We saw that in women’s figure skating at Russian competitions, we demonstrated a higher level than at any international competitions, be it Grand Prix, European Championships, or World Championships. Currently, we remain the strongest country in women’s figure skating, just as we are in pairs.
Did the men improve? I thought so too, but after seeing the guys at the World Championships, I realized that there’s still room to grow and work. The level in the world is still very high.
Do you have any ideas on how to overcome this situation?
Daniil Gleikhengauz: I don’t want to make any promises or name names. When I was younger, I was confident that I could name the future Olympic champion, but it’s not that simple. So we will continue working, and I hope we can compete with those guys who are currently winning world championships.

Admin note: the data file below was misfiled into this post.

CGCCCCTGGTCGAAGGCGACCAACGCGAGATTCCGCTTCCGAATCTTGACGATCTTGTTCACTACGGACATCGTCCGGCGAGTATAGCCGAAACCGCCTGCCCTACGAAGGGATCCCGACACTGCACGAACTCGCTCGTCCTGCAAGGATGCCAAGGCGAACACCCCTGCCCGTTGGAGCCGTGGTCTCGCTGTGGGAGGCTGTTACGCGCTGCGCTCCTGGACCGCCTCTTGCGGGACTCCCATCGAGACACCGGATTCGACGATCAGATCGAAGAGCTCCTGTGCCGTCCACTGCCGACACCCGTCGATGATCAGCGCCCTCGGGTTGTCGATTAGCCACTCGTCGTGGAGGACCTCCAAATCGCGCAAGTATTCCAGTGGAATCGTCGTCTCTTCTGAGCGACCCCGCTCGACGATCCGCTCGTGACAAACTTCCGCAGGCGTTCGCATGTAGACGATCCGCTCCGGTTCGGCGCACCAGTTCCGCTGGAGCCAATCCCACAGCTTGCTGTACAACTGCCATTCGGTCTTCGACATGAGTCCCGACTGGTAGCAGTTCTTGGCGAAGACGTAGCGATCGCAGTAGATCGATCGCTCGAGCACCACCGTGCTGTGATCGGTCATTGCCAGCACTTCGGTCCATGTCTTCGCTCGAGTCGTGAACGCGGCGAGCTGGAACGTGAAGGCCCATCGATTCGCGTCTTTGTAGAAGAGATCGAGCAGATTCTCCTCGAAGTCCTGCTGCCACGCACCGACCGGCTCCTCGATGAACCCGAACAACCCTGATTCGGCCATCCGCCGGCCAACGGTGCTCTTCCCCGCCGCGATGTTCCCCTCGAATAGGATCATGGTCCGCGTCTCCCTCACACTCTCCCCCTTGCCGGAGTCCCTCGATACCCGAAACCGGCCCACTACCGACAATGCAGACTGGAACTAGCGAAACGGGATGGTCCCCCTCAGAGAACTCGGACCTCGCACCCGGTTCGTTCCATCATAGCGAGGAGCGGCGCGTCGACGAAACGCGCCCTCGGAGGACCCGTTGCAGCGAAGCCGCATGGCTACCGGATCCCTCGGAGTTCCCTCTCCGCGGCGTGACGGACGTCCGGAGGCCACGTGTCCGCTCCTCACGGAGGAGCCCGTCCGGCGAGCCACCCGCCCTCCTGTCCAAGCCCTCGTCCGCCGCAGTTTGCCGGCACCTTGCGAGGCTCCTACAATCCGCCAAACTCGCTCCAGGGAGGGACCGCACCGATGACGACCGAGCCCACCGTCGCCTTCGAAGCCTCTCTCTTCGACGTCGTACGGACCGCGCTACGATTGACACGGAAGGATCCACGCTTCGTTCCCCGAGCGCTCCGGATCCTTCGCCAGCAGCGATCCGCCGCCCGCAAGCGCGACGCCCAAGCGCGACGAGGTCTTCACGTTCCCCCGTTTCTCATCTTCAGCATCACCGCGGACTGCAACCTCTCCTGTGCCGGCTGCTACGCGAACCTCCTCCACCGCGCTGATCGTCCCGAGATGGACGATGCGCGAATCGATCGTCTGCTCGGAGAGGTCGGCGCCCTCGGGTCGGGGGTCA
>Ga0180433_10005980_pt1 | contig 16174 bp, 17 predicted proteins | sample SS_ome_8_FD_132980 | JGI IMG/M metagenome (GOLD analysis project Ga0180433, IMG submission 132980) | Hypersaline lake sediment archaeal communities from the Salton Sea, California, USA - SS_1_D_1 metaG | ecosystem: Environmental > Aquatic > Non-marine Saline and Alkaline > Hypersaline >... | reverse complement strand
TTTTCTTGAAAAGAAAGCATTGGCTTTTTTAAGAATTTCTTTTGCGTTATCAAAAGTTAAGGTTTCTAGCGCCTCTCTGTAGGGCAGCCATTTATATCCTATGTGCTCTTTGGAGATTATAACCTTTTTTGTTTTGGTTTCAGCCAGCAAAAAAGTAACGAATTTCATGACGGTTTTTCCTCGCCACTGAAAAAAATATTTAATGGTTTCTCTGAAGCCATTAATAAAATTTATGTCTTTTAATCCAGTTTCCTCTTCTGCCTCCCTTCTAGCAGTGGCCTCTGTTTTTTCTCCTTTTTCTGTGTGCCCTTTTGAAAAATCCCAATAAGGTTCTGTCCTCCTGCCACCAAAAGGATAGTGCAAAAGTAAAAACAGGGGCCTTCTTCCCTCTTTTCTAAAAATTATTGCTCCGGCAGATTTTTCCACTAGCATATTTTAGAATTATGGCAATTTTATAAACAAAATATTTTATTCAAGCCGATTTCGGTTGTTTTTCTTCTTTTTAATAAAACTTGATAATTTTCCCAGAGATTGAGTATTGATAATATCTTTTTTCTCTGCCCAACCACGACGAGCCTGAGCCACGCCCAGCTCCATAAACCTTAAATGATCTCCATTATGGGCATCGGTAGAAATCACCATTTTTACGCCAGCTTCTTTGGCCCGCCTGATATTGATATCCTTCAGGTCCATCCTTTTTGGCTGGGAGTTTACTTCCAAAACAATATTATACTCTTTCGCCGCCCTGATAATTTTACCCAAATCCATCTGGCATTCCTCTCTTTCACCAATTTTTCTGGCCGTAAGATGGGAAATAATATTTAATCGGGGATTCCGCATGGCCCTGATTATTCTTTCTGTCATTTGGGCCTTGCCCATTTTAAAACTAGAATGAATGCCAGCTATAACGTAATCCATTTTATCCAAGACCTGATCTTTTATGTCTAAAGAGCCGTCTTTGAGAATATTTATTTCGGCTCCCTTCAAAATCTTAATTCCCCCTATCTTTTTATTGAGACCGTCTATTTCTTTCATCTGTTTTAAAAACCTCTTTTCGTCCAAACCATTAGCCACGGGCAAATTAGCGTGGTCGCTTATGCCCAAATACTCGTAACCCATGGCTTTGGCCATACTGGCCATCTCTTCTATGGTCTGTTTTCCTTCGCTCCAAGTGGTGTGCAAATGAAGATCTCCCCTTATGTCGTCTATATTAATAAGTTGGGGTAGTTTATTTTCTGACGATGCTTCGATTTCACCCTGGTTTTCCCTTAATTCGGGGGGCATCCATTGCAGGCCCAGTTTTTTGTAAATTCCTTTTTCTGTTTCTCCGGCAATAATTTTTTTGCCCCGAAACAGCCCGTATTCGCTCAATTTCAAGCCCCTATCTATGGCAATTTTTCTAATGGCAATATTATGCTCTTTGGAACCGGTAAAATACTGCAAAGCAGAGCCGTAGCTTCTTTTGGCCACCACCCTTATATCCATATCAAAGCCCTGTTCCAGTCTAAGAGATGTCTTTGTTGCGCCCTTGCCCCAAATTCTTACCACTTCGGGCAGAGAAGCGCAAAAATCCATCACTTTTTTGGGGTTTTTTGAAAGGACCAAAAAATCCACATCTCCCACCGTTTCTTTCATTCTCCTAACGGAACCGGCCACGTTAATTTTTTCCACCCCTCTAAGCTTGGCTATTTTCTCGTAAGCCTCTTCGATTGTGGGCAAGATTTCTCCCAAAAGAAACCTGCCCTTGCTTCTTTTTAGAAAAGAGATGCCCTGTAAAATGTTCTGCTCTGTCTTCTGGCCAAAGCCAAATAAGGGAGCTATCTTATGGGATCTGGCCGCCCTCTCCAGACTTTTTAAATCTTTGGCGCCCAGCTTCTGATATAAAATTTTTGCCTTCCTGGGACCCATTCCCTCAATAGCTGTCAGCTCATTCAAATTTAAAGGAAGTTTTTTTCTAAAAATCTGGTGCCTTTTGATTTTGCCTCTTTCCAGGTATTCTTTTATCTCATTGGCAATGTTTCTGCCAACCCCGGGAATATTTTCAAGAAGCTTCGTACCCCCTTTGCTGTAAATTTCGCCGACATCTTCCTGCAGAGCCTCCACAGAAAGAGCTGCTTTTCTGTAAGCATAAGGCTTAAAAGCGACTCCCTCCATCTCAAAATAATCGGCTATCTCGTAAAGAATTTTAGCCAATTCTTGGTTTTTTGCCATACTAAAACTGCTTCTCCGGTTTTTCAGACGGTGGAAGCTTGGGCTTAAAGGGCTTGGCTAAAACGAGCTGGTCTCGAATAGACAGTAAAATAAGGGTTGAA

As for what comes next… I don’t know; it’s a difficult question. Until we receive information about when we will be back to international competitions, when we will be allowed, it weighs on us. It’s a burden when you’ve known your whole life that there’s a main competitiom – the World Championships and an Olympics every four years. It’s challenging to pretend that everything is fine without them.
You get used to a certain structure, so of course, we want to return to the international arena as soon as possible to showcase our level, our programs. We want the whole world to watch and respect us for our work.
Aleksandra Stepanova and Ivan Bukin: “The most challenging element to restore after come back? It’s probably the twizzles.”